"In 1860, the New York Times identified the character of Cornelius Vanderbilt as a symptom of how capitalist competition had ruined American morality. But when a shrewd biographer probes that character with the advantage of historical hindsight, he discovers a surprisingly engaging figure. As he did in his much-acclaimed Jesse James (2002), Stiles limns the meteoric career of an impetuous spirit. Rich in detail, the narrative reveals much about not only the unschooled genius who conquered a commercial world but also the national culture helped transform through his triumph. The very archetype of the rugged American individualist, Vanderbilt blazed his way up from his lowly job as a ferryman to a lofty post as commander of a huge fleet of steamships. But it was by parlaying his steamboat success into a railroad empire that Vanderbilt left his most enduring imprint, forever transforming American business by forging a new corporate model of financial power. Yet this ruthless corporate titan supported the Union cause in the Civil War with selfless patriotism and then generously underwrote efforts to promote national reconciliation after Appomattox. Perhaps most astonishing, however, are the ways this fierce public antagonist expressed—sometimes fumblingly—softer emotions within his family circle. A landmark study."
Kirkus Reviews (Starred Review), March 1, 2009
"A rousing life of the legendary robber baron who was in all the right places at the right time. Cornelius Vanderbilt—called the Commodore in his day—rose from a common birth, the child of a Staten Island farmer, to control one of the largest fortunes in world history. Popular historian Stiles (Jesse James: Last Rebel of the Civil War, 2002) writes that although he was derided as an arriviste in his own time, 'illiterate & boorish,' Vanderbilt was actually a man of much substance. The author credits him with being farsighted enough to envision the deeply hidden architecture of capitalism and to understand the importance of transport, the source of his earliest successes, in the new world system. Moreover, Stiles observes, he 'saw that a group of men sitting around a table could conjure "an artificial being, invisible, intangible" that could outlive them all'—in other words, the modern corporation, making money out of abstractions. Vanderbilt was ruthless too. Following what some have called the Wal-Mart model, he undercut the competition until they disappeared, then raised his prices to suit himself, a practice for which he was widely disliked. Born shortly after the Revolution and alive into the Gilded Age, Vanderbilt was an innovator in bringing law and politics to bear on his understanding of commerce. He surrounded himself with smart lieutenants, including one who, ordered to allow no free rides on a Vanderbilt ferry, insisted that the Commodore pay full fare. Expanding into railroads, transoceanic vessels, communications and many other realms and conquering nearly every economic opponent he confronted, he also founded something that Americans 'had long thought to be the corrupt artifact of the aristocratic societies of Europe—that is, he started a dynasty.' An exemplary biography and highly readable business history."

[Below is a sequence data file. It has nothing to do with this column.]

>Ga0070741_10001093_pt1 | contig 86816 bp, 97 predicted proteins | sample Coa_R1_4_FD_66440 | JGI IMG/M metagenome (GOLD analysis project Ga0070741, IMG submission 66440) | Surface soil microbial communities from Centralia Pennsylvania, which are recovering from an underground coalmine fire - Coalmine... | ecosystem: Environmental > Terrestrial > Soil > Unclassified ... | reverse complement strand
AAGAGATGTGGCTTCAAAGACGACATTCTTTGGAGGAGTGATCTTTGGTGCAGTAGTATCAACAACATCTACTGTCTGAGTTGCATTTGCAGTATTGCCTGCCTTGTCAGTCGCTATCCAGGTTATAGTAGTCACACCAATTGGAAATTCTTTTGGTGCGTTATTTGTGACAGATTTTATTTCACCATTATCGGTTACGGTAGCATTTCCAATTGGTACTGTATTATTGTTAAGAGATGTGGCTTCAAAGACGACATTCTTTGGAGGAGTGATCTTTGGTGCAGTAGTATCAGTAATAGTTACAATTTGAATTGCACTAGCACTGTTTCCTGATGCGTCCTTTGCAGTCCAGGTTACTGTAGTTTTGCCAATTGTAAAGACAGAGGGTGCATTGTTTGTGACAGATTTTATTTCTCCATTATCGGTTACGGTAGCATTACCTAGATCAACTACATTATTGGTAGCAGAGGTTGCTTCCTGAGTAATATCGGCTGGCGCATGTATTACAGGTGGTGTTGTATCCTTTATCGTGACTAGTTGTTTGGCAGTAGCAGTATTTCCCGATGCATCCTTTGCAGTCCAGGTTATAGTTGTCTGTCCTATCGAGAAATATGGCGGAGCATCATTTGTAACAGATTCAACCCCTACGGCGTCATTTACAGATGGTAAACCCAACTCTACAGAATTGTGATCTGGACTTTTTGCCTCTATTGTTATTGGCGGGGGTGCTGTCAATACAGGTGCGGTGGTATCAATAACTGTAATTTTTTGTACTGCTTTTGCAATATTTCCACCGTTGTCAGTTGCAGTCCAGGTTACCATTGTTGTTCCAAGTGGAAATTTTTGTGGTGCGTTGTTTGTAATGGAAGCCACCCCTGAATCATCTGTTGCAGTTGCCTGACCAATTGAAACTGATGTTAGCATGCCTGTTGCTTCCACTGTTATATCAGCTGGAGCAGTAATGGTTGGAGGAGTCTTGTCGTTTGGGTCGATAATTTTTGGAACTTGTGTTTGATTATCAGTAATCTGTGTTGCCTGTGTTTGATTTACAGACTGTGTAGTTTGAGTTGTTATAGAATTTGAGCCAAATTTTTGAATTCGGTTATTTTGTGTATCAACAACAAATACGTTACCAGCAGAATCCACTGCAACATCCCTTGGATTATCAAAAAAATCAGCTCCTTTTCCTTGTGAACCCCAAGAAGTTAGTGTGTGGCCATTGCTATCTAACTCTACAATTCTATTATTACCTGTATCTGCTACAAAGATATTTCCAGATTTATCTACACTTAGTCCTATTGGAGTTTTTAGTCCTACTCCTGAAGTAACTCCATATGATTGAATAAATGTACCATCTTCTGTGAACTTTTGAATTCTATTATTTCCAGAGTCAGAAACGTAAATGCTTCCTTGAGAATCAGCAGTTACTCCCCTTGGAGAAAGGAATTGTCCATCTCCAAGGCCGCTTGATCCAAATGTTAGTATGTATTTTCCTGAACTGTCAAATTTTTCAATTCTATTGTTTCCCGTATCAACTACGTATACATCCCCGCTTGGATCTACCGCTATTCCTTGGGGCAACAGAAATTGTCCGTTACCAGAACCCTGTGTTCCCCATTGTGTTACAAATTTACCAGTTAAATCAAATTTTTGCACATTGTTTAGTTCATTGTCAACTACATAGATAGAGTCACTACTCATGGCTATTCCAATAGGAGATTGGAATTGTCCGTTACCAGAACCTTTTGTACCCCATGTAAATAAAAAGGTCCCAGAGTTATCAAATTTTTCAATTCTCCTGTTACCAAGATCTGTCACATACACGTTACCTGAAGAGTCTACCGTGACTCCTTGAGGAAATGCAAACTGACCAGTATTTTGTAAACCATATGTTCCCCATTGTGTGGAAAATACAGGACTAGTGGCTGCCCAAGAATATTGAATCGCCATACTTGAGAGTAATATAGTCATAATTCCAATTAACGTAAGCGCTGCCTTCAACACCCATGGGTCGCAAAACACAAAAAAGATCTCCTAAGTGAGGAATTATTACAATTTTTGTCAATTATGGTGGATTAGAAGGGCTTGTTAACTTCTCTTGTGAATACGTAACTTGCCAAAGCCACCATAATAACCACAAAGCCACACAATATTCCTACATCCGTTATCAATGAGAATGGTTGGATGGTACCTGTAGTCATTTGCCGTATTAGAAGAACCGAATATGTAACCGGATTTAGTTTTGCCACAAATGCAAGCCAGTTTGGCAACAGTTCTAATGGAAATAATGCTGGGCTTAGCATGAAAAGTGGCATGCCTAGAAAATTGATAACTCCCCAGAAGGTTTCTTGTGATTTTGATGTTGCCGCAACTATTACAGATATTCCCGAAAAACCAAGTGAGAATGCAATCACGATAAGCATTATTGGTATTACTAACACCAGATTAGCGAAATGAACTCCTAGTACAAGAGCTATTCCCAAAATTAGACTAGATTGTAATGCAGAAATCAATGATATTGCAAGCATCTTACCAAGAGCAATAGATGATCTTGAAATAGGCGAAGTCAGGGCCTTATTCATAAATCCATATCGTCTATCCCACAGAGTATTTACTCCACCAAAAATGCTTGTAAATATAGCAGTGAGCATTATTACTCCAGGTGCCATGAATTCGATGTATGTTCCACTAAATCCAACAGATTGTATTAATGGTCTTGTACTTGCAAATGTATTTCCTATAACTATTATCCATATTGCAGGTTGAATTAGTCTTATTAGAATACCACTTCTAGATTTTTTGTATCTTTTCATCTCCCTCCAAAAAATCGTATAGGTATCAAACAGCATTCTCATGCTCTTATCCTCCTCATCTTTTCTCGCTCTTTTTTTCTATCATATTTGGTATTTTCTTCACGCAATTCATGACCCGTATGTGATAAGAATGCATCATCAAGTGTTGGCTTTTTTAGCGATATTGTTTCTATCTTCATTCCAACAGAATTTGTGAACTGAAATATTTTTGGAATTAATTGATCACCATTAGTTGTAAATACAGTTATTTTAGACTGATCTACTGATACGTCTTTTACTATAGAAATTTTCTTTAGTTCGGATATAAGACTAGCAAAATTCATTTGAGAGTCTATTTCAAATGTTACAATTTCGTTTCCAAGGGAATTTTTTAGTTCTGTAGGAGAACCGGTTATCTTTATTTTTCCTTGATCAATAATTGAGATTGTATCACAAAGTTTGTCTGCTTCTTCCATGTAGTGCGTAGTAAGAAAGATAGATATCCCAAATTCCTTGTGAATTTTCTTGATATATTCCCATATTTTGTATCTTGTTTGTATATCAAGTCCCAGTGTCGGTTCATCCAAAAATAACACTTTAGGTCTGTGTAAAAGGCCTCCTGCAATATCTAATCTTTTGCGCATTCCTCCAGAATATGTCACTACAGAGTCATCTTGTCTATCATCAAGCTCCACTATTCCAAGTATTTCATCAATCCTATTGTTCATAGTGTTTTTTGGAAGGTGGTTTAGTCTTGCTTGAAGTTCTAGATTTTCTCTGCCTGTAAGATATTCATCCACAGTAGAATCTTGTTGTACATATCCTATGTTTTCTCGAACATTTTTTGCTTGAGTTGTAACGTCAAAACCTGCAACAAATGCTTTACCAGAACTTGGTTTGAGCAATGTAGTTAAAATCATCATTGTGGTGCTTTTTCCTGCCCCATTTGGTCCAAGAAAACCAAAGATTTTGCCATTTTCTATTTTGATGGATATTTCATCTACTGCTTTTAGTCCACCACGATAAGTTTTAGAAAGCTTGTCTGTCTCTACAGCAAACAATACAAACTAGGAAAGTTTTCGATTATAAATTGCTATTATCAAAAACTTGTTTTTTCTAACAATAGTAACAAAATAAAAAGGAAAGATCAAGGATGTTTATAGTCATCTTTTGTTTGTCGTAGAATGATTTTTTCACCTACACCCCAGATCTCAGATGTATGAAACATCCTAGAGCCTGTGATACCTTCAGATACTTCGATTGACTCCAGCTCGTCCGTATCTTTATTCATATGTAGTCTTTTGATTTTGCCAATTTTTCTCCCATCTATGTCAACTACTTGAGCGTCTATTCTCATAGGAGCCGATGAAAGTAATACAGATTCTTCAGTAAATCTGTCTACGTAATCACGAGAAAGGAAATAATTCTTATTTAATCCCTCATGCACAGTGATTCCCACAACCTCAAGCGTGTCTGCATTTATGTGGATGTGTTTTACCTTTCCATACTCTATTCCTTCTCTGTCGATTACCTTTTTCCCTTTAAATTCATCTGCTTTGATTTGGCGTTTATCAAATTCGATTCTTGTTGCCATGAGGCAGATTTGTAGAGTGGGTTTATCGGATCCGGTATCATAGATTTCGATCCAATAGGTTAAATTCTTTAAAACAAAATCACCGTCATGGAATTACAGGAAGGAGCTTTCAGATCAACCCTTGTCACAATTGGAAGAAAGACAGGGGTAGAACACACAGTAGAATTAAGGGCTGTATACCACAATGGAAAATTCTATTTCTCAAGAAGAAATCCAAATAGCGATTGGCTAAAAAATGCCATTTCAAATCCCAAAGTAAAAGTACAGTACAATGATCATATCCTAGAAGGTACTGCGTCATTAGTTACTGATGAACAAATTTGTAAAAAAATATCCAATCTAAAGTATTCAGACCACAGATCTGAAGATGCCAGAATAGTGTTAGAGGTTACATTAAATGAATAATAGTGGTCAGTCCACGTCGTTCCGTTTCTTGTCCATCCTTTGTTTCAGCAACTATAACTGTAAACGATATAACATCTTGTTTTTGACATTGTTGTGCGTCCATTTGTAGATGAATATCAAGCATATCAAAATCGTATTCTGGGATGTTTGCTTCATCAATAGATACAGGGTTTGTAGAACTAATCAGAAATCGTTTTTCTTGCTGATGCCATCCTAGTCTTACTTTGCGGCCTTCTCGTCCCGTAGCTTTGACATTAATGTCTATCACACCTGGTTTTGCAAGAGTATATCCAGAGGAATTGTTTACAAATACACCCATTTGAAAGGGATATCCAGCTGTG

Library Journal (Starred Review), March 15, 2009
"Stiles (Jesse James) presents a thoroughly researched, annotated, and illustrated account of the rise of the visionary Cornelius Vanderbilt (1794–1877) from boatman to railroad entrepreneur, revealing his difficult personal and family life, struggle to attain a place in New York society, and role in establishing the arguably individualistic, lightly regulated financial system that America has today. Stiles shows that as America moved from a communal, rural society to a competitive, industrial one, framed by the antebellum conflicts between laissez-faire Jacksonian and controlled-market Whig ideas, Vanderbilt came to exemplify the contradictions of the masters of competition who stifled rivals by later enacting monopolies similar to the kind they had first opposed. Instrumental in providing transportation to the California gold fields, consolidating railroad lines to make them among the first modern corporations, and helping to reconcile the post-Civil War North and South, the gruff Vanderbilt was often misjudged in his own time as well as by history. Stiles meticulously separates myths from facts in a book that compares favorably with David Nasaw's Andrew Carnegie. By unearthing and carefully cross-checking information and dispassionately revising our portrait of Vanderbilt, Stiles has produced a work highly recommended for readers interested in biography, popular business, New York State history, and transportation."
"I read eagerly and avidly. This is state-of-the-art biography."
"This is a mighty—and mighty confident—work, one that moves with force and conviction and imperious wit. . . . I read eagerly and avidly. This is state-of-the-art biography, crisper and more piquant than a 600-page book has any right to be."
Jesse James: Last Rebel of the Civil War
Named a Notable Book of 2002 by the New York Times Book Review
Honors and Awards: